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Last updated: June 04. 2014 12:46PM - 441 Views
By Tre Hargett Guest Columnist



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Summer vacation for students is upon us! It’s a time when children can enjoy being outdoors, playing video games or doing any of the other fun things they like to do. It’s also a time when they often forget a significant portion of what they learned in school the year before.


That’s right. Research has shown that, on average, students lose the equivalent of one month of instruction time from the academic year preceding summer break. For some students, the loss may be even greater – in some cases, up to three months.


This phenomenon is sometimes referred to by educators as “the summer slide” or “summer set back.” And its effects are cumulative and long lasting. Each year, students fall further and further behind on the knowledge base they should be developing as they progress through school.


Speaking as a parent, this “two steps forward, one step back” approach to education isn’t what I want for my children – and I think most other parents would agree.


Fortunately, there is a way to combat summer slide. Studies have shown that children who keep their minds engaged by reading during the summer months are better prepared when school resumes in the fall. And summer reading programs are available at public libraries.


These programs vary from library to library. Most offer children opportunities to receive prizes in exchange for reading certain numbers of books. Some also feature story hours, creative arts, performances, science experiments, cooking classes and other special events. Some libraries have summer reading programs geared towards teenagers and adults as well as younger children.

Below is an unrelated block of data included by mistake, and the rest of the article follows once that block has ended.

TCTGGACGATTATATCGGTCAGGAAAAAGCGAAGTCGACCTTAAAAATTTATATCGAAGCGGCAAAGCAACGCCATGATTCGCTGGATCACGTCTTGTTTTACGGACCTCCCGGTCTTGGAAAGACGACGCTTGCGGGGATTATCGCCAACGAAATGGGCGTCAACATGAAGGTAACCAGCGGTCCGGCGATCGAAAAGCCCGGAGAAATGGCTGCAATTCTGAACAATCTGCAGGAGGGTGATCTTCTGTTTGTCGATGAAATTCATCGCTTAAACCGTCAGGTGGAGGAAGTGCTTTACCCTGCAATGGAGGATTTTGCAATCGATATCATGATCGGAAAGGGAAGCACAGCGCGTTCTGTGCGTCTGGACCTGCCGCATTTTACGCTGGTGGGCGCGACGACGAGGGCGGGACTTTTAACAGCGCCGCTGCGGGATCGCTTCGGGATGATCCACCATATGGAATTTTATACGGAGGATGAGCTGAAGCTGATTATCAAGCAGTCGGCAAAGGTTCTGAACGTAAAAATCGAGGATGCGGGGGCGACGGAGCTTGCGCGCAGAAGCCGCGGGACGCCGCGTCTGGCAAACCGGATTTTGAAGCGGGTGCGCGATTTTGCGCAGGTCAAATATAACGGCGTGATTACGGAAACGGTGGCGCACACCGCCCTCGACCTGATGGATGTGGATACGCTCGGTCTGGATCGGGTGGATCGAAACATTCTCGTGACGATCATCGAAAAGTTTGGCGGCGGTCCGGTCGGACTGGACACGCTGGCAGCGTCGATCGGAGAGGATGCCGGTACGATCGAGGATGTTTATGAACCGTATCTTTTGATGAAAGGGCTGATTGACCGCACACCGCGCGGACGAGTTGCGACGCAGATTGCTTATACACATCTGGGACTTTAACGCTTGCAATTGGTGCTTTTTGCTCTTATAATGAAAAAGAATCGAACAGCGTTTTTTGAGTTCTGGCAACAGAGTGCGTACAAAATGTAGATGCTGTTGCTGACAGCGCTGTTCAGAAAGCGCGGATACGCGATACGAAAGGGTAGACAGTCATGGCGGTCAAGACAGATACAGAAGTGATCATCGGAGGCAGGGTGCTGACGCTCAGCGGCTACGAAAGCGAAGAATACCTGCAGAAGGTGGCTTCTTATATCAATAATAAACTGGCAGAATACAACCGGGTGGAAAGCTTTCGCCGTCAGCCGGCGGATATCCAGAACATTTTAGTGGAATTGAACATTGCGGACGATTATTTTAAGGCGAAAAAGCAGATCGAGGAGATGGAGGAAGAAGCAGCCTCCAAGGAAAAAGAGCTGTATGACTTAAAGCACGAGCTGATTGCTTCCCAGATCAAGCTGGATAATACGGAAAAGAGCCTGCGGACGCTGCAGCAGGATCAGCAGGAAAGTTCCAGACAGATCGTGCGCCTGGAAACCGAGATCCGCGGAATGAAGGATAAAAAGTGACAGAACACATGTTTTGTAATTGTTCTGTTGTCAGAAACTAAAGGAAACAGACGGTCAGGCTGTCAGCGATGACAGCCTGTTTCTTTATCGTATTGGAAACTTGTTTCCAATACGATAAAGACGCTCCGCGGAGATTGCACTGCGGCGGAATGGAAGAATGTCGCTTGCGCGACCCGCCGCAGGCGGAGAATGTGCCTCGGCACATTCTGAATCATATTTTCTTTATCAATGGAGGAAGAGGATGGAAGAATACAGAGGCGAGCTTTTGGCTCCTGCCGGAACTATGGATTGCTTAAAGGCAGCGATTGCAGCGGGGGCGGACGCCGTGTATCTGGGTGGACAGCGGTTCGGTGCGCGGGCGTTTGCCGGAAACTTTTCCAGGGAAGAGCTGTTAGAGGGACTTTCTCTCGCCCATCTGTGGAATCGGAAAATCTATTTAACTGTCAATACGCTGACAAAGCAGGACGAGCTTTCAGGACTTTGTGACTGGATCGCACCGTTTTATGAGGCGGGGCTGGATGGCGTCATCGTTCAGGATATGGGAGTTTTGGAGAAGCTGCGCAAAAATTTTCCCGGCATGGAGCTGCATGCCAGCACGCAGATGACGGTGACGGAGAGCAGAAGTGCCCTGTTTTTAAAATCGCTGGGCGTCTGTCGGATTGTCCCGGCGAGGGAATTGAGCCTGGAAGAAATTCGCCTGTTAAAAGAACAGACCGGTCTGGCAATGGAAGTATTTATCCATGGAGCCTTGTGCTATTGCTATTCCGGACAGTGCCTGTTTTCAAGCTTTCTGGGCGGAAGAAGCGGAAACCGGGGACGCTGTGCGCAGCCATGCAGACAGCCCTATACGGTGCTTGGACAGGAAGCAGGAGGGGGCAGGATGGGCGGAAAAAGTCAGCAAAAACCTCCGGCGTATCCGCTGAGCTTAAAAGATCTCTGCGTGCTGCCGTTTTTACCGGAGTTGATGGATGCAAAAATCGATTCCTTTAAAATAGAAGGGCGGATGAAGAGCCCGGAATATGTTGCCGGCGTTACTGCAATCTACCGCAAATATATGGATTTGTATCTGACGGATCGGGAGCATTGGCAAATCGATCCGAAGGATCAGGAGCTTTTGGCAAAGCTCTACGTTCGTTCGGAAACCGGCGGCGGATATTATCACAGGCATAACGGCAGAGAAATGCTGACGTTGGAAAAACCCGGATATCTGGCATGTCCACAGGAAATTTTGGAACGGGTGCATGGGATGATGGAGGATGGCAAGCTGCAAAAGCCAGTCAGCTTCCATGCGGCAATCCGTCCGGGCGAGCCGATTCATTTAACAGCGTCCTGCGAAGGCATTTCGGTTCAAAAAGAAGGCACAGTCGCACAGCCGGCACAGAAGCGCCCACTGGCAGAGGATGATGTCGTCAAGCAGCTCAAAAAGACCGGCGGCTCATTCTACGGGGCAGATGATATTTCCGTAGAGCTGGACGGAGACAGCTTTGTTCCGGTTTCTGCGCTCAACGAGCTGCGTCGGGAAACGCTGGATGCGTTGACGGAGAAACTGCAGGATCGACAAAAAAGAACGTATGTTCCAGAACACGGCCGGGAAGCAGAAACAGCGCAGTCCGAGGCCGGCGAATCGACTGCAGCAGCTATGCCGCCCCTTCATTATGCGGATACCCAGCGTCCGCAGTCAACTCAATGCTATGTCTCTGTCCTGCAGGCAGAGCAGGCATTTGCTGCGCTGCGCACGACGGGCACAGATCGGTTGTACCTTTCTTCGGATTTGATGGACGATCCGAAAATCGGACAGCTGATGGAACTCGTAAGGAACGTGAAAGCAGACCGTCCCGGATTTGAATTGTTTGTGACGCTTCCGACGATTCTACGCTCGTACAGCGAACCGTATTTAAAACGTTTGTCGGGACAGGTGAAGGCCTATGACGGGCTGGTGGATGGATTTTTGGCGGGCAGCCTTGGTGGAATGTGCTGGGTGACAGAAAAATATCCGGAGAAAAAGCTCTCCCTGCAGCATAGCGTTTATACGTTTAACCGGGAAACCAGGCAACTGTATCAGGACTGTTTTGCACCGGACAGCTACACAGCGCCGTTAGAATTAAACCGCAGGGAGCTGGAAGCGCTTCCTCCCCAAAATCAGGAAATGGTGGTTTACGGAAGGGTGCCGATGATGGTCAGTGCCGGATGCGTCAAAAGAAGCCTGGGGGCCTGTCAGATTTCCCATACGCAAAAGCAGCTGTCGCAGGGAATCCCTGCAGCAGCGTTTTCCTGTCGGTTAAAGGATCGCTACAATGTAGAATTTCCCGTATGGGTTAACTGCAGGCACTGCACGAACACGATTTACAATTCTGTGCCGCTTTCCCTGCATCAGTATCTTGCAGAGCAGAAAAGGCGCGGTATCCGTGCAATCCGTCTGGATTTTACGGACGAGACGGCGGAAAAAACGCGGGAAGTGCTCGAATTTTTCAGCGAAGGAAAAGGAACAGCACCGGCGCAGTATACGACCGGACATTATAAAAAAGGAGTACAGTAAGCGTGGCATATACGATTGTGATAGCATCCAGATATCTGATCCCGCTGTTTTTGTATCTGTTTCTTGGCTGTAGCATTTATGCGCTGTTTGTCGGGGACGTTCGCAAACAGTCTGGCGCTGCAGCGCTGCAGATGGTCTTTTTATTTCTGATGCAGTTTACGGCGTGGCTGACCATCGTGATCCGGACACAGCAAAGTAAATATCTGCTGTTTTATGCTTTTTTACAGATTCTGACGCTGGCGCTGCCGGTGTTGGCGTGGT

These summer reading programs offer participants free entertainment in safe and climate-controlled (read: air conditioned) environments.


They provide access to new books and e-books that participants might not be able to find or afford from other sources.


They provide opportunities for shared community experiences.


Summer reading programs are promoted across the United States by the National Collaborative Summer Learning Program, which prepares children for success through the development of language skills and integrates different literacy activities to motivate young adults to read and discuss books.


Each year, there is a different theme for summer reading – and this year’s general theme is science. While the program isn’t limited to science-related books, that will be an area of emphasis of the programs at many of the participating libraries.


I am proud that, through the Tennessee State Library and Archives and the Tennessee Regional Library System, my office is able to promote summer reading in three different ways:


• We provide financial support by purchasing program manuals and summer reading materials for libraries throughout the state.


• We provide education in the form of online resource pages, webinars, training sessions and a statewide summer reading conference to give librarians opportunities to share programming ideas, theme resources, information about national trends and more.


• We also collect data about summer reading programs across the state to assist libraries in sharing resources and identifying trends that can be helpful to them in the future.


The bottom line is that summer reading programs are fun, free and they have educational benefits. That’s a winning combination.


So I encourage you to contact your local library and find out about its summer reading program. It’s time well spent.


Tre Hargett is Tennessee’s Secretary of State.


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